Fewer homeless youth, young adults and families with children were counted than in 2017 and 2018, possibly thanks in part to targeted programs. But the numbers dropped much less for African American and Native youth than for white youth, and the estimates are incomplete.
“Especially for youth and young adults, we know many are housing insecure or doubling up with friends, lovers, boyfriends, whatever,” said Josephine Ensign, a University of Washington nursing professor who works with homeless young people. “Those situations aren’t included in these counts.”
The young women at Watson Manor may have been kicked out by relatives or spun through the foster-care system. Some have partners who are involved with their kids, while others don’t. More than when the program started, many residents are domestic- violence survivors and many are grappling with challenges related to mental health and substance use, Heinisch said.
“A lot of patience”
Growing up in Pakistan and living with her husband in Saudi Arabia, Irfan had no clue she would work in social services, she said. She heard about Watson Manor from her daughter’s Head Start case manager in Bellevue. “She told me this would be perfect for me,” Irfan said. “I have a lot of patience.”
Before a new resident moves in, Irfan does an interview to determine what help may be needed. Some of her subsequent work is structured: She conducts weekly inspections to make sure the apartments are clean and safe, gently nudging residents about toys strewn around or sinks piled with dishes.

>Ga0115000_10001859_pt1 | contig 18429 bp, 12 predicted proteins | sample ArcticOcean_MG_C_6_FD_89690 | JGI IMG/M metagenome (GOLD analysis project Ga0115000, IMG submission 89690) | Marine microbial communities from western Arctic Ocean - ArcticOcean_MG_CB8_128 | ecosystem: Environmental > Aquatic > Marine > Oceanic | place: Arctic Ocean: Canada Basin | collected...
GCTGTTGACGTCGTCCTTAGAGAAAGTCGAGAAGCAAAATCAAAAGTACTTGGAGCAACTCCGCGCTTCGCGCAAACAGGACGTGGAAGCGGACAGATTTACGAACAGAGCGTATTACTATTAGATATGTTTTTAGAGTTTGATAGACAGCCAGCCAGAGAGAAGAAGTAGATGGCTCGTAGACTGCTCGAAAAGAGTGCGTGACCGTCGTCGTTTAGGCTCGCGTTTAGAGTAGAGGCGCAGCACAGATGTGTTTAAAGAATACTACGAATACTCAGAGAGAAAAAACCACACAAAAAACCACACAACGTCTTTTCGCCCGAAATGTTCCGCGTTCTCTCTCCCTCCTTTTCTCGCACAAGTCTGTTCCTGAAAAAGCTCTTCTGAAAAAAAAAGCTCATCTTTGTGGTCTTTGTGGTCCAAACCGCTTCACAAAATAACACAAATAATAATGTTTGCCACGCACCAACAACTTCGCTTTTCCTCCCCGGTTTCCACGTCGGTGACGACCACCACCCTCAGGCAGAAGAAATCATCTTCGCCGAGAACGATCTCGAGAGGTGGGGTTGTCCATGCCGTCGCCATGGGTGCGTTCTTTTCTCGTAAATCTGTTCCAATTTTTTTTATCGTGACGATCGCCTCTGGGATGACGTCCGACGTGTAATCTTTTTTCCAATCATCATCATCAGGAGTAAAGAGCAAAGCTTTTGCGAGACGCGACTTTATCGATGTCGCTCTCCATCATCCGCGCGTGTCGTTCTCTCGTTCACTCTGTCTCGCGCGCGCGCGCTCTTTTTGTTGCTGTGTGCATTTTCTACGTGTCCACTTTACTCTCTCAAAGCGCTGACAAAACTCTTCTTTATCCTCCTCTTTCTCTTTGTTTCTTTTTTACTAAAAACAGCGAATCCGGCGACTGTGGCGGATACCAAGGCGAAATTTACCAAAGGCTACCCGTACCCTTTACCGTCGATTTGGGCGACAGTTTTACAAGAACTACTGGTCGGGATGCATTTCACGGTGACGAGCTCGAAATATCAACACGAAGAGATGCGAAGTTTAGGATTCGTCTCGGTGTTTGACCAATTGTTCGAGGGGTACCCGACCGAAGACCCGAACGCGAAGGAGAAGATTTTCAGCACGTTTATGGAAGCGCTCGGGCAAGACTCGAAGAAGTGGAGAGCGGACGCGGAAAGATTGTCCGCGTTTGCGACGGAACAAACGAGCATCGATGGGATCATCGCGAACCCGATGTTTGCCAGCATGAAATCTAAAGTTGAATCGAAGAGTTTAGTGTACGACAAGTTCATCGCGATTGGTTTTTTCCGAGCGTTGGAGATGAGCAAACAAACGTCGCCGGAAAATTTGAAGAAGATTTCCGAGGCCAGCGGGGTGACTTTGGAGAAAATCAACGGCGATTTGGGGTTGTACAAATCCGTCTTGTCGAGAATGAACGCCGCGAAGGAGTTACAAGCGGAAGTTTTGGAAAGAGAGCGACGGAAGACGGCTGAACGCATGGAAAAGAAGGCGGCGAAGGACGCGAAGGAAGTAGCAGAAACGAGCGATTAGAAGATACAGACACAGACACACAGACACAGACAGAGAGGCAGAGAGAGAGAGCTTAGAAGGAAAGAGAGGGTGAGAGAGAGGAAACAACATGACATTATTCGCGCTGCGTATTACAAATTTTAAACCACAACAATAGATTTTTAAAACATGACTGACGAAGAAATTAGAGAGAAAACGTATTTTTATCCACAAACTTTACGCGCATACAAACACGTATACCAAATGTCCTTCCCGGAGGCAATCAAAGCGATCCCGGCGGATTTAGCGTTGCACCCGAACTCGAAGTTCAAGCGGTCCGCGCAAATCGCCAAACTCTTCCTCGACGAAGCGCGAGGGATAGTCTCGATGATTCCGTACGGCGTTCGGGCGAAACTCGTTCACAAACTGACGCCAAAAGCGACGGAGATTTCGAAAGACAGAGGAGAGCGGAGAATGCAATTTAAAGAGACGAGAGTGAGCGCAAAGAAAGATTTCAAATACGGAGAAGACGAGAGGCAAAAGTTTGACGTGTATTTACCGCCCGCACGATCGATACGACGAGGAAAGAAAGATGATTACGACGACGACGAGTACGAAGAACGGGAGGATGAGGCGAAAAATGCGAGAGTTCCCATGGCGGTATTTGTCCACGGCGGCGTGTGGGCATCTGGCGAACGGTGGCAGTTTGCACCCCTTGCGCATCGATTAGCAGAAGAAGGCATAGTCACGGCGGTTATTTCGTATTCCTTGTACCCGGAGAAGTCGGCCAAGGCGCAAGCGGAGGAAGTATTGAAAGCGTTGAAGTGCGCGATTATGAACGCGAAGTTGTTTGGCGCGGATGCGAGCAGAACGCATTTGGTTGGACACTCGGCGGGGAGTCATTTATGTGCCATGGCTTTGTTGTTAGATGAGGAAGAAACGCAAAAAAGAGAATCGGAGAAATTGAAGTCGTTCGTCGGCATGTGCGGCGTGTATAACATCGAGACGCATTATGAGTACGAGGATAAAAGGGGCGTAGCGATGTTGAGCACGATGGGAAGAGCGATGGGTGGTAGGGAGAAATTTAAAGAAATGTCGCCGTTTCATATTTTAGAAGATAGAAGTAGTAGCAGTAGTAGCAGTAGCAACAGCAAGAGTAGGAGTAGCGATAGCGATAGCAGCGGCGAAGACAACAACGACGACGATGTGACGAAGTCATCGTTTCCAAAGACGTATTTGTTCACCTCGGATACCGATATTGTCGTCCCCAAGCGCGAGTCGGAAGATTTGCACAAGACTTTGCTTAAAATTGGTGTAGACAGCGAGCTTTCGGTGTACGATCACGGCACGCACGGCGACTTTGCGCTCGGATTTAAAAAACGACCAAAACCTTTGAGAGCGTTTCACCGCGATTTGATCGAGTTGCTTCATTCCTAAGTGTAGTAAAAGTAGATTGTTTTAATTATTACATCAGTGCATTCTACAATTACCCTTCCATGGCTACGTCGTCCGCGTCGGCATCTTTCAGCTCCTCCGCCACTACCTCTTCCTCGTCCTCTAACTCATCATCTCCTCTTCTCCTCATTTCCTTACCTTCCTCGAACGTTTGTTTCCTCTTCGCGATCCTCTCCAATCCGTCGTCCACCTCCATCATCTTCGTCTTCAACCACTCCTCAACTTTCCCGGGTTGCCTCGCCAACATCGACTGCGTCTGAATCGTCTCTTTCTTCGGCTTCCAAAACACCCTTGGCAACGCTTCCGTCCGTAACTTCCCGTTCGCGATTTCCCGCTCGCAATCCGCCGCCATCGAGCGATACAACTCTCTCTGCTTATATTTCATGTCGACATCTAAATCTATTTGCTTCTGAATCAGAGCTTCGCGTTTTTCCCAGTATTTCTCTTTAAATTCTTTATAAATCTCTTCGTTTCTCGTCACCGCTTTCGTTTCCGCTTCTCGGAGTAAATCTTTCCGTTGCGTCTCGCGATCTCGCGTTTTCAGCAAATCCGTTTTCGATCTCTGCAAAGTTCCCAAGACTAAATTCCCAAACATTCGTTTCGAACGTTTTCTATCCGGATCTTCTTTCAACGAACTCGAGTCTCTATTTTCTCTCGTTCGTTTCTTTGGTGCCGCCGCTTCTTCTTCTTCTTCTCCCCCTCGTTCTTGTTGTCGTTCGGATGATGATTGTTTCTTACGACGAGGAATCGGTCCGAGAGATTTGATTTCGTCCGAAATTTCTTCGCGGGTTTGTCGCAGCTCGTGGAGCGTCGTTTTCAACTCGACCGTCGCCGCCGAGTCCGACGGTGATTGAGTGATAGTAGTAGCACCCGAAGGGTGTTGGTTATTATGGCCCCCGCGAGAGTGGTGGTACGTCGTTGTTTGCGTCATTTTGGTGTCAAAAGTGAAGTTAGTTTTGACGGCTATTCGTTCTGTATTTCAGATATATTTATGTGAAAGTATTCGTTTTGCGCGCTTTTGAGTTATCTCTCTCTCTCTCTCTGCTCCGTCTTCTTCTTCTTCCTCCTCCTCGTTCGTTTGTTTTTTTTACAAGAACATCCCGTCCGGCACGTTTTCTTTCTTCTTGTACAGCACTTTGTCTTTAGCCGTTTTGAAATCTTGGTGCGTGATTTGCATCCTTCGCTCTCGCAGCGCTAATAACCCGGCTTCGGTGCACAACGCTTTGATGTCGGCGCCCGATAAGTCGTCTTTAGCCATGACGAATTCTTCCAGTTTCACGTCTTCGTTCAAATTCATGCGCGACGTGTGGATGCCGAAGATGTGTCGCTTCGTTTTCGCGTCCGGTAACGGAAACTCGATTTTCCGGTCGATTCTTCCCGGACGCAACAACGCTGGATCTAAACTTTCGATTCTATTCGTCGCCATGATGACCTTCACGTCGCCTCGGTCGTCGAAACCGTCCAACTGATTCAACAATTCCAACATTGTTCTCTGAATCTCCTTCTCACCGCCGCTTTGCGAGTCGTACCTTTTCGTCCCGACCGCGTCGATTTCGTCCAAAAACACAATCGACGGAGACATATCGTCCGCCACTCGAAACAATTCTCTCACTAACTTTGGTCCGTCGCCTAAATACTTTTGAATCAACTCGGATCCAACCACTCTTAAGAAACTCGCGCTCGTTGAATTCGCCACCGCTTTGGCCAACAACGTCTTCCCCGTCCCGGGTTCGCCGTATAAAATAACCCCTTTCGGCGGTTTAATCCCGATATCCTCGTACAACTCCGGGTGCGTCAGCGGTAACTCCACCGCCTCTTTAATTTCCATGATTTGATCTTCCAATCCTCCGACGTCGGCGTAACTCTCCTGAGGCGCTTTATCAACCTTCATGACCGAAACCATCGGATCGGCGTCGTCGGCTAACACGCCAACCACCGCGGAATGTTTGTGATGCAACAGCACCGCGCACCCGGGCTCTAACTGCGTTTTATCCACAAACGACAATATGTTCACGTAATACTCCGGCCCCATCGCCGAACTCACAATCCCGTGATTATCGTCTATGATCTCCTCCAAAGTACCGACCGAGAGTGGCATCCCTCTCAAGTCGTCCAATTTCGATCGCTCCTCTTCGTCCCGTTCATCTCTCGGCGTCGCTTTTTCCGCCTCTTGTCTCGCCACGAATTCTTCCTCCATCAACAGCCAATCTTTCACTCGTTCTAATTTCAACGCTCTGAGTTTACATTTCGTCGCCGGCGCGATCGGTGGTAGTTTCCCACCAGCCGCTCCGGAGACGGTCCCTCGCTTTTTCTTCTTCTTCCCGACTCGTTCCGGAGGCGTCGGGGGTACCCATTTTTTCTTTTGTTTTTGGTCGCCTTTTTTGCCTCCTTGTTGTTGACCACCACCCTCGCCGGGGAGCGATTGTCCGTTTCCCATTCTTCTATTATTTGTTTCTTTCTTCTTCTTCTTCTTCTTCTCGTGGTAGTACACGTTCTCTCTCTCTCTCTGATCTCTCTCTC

She meets with the mothers in a cozy community room so they can set personal goals, such as passing GED tests. She shows them how to sign up for benefits like food stamps and enforces the building’s 10 p.m. curfew.
“It’s not just keeping to yourself,” said a 19-year-old resident with a giggly toddler who requested anonymity based on her sensitive situation. “You have the check-ins and help with school and resources, so you’re not alone.”
That resident has been able to work and sign up for community-college classes, enrolling her daughter in a day care recommended by Irfan, she said. Finding appropriate child care is key for young mothers trying to leave homelessness and achieve a more “stable trajectory,” said Ensign, the UW professor.
Irfan’s job can also entail being available late at night, in case a partner shows up at the building and domestic violence is a concern.
When emergencies arise, “The girls do come straight to my apartment and we call the police,” Irfan said. “I don’t show my fear to the girls because I want them to come to me.”
In other situations, a resident may return home upset and slam her apartment door closed or may stew inside for days, depressed. Irfan knows the right time to ask what’s wrong.
“I don’t go right away. I give her a little space,” she said. “But then I go. It’s easier to leave a person alone but you cannot. While living here, you cannot.”
Fortunately for Irfan, the job includes babies, too. The kids who take her hand and proudly show off their rooms make her smile. Toddlers visit her apartment to pet Zaina, her daughter’s velvety gray cat and “they sometimes call me ‘mama’ because they can’t pronounce my name,” Irfan said.
Watson Manor served 18 mothers last year, allowing them to set their worries down and breathe. Residents leave with apartment leases, jobs and degrees. Some return years later to make donations — and to visit Irfan.
Weaving her story into theirs, working and living with them, she shows them they deserve love and respect, buoying their confidence, Tan said.
“That’s invaluable,” Tan said. “Sometimes we try to silo our lives. But when you make your lives about this, you look longer term. (Irfan and her husband) can’t get away. They’re not going away. They’re here for the long haul.”